When looking to invest in a second property to potentially let and maximise capital growth, it is now far more expensive to buy than it used to be as stamp duty has increased. The 3% stamp duty surcharge was introduced in 2016 which means owners pay an extra 3% on the standard stamp duty rate for second homes.
The average house price in London is in excess of £500,000 and the stamp duty homeowners pay if it’s their residential property is roughly £15,000. However, if it’s a second property this jumps to £30,000 (3% of £500,000).
Buy-to-let Landlords Under Pressure
As well as becoming more expensive to buy a home it is now costlier to own and maintain a property too. The 10% wear and tear allowance, a tax-deductible cost based on the gross rent received, has been replaced. Landlords’ tax bills are also rising as tax relief on mortgage interest is being phased out. From April 2020, landlords will no longer be able to deduct their mortgage costs from their rental income.
This could signal the end of buy-to-let investments for all but the super-rich and buy-to-let borrowing figures support this forecast. The number of buy-to-let borrowers fell significantly from 29,100 in March 2016 to 4,200 in April 2016 – the month when the stamp duty surcharge was introduced.
The increased cost of buy-to-let mortgages (as reported by Assist Inventories in November 2017) combined with the loss of tax relief on mortgage interest payments then the attractiveness of owning additional properties is declining. Mortgage interest tax relief reduction will particularly impact those in the higher or additional rate of tax who are often looking to invest their cash.
Mortgage Interest Tax Explained
A higher-rate tax payer, for example, who rents a property out for £15,000 but has mortgage interest payments of £14,000 will only pay tax on the £1,000 profit at 40%. By 2020 the £15,000 can only have £7,000 of mortgage interest applied as a tax-deductible cost (take £14,000 and multiply by 20/40) which creates a tax bill of £3,200. This is a rise of 800% in the tax bill and would create a cash loss for the property owner of £2,200 (£15,000 – £17,200).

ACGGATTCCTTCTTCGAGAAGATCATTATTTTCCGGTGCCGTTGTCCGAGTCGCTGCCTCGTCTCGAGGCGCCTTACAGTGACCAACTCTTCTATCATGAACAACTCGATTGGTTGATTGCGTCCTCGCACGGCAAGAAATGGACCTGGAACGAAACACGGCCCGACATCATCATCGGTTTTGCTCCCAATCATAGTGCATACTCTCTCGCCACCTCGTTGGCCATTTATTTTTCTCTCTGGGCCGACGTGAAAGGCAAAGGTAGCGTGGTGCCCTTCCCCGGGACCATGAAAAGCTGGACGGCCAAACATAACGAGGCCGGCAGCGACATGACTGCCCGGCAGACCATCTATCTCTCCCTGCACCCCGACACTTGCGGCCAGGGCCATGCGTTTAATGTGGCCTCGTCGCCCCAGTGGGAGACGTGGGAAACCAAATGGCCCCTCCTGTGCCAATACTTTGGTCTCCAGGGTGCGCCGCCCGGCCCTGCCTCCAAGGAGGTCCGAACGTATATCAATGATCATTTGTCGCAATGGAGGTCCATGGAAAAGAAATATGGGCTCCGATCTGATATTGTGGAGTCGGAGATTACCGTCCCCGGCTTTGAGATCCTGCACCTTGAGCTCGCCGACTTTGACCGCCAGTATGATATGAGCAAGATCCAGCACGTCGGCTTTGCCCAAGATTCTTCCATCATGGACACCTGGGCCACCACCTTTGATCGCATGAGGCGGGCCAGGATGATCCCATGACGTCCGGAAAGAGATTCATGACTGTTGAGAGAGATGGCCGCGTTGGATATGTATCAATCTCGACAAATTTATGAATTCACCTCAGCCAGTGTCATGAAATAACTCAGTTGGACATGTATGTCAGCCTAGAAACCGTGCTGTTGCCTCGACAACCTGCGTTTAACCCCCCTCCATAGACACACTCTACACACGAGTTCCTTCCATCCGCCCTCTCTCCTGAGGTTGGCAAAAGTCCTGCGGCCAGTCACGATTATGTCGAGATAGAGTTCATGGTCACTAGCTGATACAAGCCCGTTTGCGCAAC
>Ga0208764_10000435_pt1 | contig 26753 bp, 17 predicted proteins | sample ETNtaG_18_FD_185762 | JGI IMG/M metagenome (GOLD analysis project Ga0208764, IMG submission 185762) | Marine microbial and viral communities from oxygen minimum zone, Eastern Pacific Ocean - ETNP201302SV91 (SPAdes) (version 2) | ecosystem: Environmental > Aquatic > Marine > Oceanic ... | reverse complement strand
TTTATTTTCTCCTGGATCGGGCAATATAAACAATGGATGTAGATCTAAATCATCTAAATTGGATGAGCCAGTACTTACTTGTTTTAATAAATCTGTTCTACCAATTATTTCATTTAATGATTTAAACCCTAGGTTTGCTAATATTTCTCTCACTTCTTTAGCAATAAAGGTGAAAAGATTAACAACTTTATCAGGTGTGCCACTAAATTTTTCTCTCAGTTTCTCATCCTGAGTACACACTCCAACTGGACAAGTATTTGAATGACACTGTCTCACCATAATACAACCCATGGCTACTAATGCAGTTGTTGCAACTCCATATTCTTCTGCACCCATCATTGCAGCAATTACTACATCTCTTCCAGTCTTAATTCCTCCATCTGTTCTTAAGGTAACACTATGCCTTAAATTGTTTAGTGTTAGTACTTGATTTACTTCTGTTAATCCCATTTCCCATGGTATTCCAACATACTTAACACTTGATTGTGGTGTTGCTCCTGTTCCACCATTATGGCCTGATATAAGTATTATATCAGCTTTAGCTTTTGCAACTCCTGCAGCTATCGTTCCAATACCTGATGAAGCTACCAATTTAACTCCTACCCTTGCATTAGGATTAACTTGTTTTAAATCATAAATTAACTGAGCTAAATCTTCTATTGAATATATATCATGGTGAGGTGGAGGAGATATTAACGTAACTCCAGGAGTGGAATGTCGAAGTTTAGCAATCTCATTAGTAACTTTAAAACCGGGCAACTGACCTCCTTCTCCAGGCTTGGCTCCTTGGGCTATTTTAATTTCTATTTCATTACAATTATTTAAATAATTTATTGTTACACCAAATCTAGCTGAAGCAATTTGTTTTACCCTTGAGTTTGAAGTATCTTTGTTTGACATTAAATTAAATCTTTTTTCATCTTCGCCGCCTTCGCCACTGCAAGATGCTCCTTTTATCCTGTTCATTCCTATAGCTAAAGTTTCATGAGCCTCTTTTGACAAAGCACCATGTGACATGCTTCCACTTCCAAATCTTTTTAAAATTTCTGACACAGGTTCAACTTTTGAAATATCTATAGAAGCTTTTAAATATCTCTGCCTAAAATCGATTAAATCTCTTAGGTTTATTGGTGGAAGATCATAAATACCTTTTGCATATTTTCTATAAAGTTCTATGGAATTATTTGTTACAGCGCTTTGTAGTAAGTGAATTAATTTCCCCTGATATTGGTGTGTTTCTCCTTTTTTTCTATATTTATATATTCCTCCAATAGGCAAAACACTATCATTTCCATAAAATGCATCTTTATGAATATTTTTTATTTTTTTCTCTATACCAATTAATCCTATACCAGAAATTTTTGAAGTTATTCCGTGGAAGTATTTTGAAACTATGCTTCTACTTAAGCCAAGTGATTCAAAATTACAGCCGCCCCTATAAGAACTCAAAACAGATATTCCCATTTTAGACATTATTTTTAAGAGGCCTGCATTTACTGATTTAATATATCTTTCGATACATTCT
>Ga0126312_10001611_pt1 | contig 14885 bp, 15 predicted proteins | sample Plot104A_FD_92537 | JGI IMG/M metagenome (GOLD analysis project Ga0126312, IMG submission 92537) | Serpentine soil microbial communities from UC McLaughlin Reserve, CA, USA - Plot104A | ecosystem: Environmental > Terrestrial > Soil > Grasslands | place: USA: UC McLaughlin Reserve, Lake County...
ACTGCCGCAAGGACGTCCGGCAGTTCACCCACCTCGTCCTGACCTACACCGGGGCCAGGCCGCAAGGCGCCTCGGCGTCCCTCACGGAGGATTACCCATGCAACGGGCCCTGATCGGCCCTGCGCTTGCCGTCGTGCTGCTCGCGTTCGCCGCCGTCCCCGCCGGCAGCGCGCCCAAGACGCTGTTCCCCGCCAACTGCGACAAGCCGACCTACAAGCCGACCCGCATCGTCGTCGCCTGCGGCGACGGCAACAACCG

If the mortgage interest is 75% or more of the rental income then the profit is wiped out completely. The mortgage interest tax deduction will also push many basic rate tax payers as the tax bracket will now be based on gross rental income.
An example would be a landlord who has a £35,000 salary and lets a property for £15,000 but pays £10,000 in mortgage interest. They would previously have been taxed at the basic rate as their income would be £35,000 plus £5,000 but under new rules their income is £50,000 which pushes them into the higher-rate tax band where the mortgage interest deduction rules apply.
Working Around the Tax Relief Loss
One avoidance method is to have a UK limited company to own the properties. Because these properties are viewed as a business, all expenses can be written off for tax purposes.
However, the landlord will have to pay Capital Gains Tax on any gains on current properties they own if they did sell them to their limited company. This may end up costing more overall and should be researched thoroughly before completing. From April 2019, landlords will also have to pay their CGT on profits within 30 days of selling the property, so the even the cash flow advantage of selling a property is disappearing.
Many landlords have reacted to the negative news by putting new property purchases through a limited company. There is a higher administrative burden as landlords need to complete annual accounts and submit these to Companies House and HMRC but the cost of servicing these requirements is far lower than the added tax burden of keeping these properties personally owned.
Whatever investors decide to do, it’s worth speaking to an accountant or specialist tax adviser who will assess your personal situation and advise on the best approach for you. The London team of Cottons Chartered Accountants provide fresh accounting services, specialising in cloud accounting and making tax digital. The branch has a deep knowledge base to assist clients not only with their tax and accounting but with business planning, financial forecasting and research and development too. Contact them today to find out about their high quality accounting services and packages.
This article was contributed by Cottons Chartered Accountants in London.